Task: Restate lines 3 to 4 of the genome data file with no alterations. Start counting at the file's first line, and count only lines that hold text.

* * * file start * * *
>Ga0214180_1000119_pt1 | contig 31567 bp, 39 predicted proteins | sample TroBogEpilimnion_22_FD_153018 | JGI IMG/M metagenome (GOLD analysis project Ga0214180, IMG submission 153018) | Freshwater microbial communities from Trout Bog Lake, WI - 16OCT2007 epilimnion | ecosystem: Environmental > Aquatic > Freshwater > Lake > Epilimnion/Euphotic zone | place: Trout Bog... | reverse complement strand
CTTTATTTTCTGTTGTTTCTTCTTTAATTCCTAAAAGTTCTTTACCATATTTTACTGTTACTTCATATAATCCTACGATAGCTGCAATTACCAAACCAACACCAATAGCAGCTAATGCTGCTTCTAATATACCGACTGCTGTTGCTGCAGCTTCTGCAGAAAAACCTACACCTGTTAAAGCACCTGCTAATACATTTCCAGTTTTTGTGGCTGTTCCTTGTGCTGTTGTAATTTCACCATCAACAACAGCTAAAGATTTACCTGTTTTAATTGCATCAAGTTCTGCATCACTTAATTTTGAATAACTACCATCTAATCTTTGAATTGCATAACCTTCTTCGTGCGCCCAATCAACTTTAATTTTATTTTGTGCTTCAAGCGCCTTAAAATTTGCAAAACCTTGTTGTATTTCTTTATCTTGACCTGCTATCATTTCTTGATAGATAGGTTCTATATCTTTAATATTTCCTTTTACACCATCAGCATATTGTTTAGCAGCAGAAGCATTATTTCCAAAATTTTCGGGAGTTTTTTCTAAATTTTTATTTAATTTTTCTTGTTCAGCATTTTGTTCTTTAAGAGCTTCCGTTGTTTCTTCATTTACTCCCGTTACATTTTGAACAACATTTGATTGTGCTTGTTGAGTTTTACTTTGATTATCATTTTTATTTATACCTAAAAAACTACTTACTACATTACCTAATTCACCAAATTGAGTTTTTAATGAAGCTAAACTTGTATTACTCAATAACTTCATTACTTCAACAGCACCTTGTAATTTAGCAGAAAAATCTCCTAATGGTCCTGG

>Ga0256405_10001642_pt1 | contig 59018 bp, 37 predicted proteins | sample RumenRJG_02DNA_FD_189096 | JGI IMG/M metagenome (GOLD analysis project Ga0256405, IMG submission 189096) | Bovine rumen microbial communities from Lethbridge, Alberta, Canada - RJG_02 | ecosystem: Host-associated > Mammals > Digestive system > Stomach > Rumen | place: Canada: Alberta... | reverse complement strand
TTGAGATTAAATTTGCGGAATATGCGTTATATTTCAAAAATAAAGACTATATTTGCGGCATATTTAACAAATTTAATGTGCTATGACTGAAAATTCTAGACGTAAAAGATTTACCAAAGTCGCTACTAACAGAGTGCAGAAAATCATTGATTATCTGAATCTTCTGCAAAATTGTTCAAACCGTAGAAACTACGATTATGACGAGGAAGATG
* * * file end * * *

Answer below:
>Ga0256405_10001642_pt1 | contig 59018 bp, 37 predicted proteins | sample RumenRJG_02DNA_FD_189096 | JGI IMG/M metagenome (GOLD analysis project Ga0256405, IMG submission 189096) | Bovine rumen microbial communities from Lethbridge, Alberta, Canada - RJG_02 | ecosystem: Host-associated > Mammals > Digestive system > Stomach > Rumen | place: Canada: Alberta... | reverse complement strand
TTGAGATTAAATTTGCGGAATATGCGTTATATTTCAAAAATAAAGACTATATTTGCGGCATATTTAACAAATTTAATGTGCTATGACTGAAAATTCTAGACGTAAAAGATTTACCAAAGTCGCTACTAACAGAGTGCAGAAAATCATTGATTATCTGAATCTTCTGCAAAATTGTTCAAACCGTAGAAACTACGATTATGACGAGGAAGATG